Music and geometry go hand in hand as well. Rhythm, intervals, and patterns are the geometric design of music and poetry. As the students learn more about music, they can observe how different geometric patterns in music have unique qualities that induce a particular mood or feeling. Major chords sound “happy” and minor chords sound “sad.” The interval between a root note and the 5th sounds and feels much different than the interval between the root note and the seventh. Music is a great example of geometry as the tool behind the expression through sound. The idea of math as a universal language actually goes much deeper than numbers and calculations on paper being the same everywhere in the world. Ideally, a child’s education in the early grades is full of geometry.
Early experiences with Geometry
In grades one through four, there is no formal geometry class. Geometry comes by way of everyday school life (music, writing, movement, etc) and Form Drawing class. Forms are patterns of straight and curved lines that become more complex as the children advance through the grades. Simple repeating forms in grades one and two help with the development of coordination for printing and cursive writing. More complex forms in grades three and four help to develop a sense of spatial awareness and symmetry. In the fourth grade, students practice forms that are also symbols from different cultures (i.e. Nordic symbols) and learn how to tie knots - a three dimensional version of the form drawings.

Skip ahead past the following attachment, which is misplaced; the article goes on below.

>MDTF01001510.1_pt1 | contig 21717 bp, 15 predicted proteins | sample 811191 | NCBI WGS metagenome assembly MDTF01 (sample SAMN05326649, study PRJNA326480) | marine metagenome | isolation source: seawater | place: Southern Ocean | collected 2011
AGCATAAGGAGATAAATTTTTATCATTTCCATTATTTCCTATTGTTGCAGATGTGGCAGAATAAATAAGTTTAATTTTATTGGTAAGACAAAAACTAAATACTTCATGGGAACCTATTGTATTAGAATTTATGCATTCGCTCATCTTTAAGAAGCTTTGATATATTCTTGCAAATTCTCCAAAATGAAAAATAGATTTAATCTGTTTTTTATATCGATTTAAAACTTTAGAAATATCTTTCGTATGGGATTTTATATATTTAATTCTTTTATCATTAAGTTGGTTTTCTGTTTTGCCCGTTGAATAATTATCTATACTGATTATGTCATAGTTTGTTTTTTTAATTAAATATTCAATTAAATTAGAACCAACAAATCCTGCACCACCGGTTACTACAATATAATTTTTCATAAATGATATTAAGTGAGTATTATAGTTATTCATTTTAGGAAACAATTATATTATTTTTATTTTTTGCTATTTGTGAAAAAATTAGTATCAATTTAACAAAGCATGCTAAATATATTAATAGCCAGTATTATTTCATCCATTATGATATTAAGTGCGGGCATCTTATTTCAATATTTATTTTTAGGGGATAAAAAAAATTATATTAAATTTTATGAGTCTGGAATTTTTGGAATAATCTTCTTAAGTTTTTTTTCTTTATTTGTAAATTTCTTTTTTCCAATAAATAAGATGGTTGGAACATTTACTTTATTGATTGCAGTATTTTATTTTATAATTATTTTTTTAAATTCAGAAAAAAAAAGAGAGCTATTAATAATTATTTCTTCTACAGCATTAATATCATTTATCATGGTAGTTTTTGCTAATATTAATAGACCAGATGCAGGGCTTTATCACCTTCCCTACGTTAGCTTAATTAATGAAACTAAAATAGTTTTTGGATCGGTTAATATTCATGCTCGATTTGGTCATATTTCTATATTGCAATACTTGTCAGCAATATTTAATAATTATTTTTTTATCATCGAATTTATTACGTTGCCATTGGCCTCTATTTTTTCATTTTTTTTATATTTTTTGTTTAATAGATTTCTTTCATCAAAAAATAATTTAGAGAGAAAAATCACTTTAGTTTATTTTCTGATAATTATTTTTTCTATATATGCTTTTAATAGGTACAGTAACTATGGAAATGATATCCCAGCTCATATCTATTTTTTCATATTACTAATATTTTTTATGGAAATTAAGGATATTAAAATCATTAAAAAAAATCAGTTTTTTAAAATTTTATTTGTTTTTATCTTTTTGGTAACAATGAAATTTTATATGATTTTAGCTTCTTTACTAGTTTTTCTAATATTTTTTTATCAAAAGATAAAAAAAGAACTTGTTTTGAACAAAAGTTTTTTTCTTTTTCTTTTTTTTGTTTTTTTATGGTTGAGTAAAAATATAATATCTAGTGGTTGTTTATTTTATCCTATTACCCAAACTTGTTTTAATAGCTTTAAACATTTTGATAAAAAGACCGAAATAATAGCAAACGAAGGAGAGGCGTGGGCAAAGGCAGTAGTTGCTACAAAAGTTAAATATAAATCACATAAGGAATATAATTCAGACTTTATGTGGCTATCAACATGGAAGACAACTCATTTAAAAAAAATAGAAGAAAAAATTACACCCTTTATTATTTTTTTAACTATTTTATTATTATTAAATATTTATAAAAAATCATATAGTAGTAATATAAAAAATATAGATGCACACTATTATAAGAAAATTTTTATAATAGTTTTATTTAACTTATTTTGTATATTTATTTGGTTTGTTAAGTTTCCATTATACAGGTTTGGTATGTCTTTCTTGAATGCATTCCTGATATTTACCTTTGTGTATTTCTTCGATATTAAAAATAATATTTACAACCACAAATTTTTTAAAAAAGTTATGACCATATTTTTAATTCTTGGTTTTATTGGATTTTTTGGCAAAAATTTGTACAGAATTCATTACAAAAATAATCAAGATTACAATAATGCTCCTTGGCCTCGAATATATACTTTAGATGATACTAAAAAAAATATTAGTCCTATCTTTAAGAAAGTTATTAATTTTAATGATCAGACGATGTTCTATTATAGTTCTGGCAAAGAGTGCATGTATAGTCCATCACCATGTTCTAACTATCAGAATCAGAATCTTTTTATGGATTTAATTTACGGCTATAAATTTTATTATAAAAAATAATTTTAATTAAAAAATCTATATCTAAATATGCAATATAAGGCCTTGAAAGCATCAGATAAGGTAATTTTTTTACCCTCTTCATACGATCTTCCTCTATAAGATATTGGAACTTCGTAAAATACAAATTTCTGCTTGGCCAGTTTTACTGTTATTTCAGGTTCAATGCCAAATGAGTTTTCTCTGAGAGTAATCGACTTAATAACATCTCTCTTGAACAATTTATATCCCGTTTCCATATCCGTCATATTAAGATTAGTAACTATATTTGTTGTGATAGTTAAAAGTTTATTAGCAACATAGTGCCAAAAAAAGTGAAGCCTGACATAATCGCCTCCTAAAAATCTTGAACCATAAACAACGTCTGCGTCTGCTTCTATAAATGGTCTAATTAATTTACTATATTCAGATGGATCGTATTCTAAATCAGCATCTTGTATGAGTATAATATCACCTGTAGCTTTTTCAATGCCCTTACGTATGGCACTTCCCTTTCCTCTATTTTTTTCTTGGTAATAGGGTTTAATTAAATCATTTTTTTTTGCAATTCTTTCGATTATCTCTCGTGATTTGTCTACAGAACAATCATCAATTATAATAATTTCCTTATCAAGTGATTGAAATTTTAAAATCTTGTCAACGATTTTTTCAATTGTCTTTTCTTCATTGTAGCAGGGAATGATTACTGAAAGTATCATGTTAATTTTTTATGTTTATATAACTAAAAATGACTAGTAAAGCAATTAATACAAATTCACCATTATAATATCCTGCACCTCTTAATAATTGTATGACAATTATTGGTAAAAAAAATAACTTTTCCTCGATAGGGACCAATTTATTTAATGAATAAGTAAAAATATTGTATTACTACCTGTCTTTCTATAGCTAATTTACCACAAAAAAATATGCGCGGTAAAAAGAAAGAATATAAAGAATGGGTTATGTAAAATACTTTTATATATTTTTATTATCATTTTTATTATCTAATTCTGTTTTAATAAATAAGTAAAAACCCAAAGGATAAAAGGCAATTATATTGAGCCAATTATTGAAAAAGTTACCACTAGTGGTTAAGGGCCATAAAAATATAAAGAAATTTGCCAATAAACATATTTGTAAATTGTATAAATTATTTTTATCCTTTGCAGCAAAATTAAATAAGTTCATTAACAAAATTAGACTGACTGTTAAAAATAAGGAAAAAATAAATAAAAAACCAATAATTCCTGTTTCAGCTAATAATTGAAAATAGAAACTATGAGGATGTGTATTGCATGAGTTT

Moving into the middle grades
Grade Five - Freehand Geometry
Grade five is a special, transitional year, symbolic of the peek of childhood. The students study great civilizations of the past, including the “Golden Age” of Greece. The students themselves are in the golden age of childhood. They are at the peak of their development in their child bodies and have gained as much mastery of their physical bodies as they are going to before heading into puberty. Fifth grade also marks the transition from form drawing to geometry. The goal of grade five “freehand geometry” is to lock the archetypal geometric forms into the body by drawing them without the use of tools. Classes also set out to find geometric forms in the world outside of their classrooms.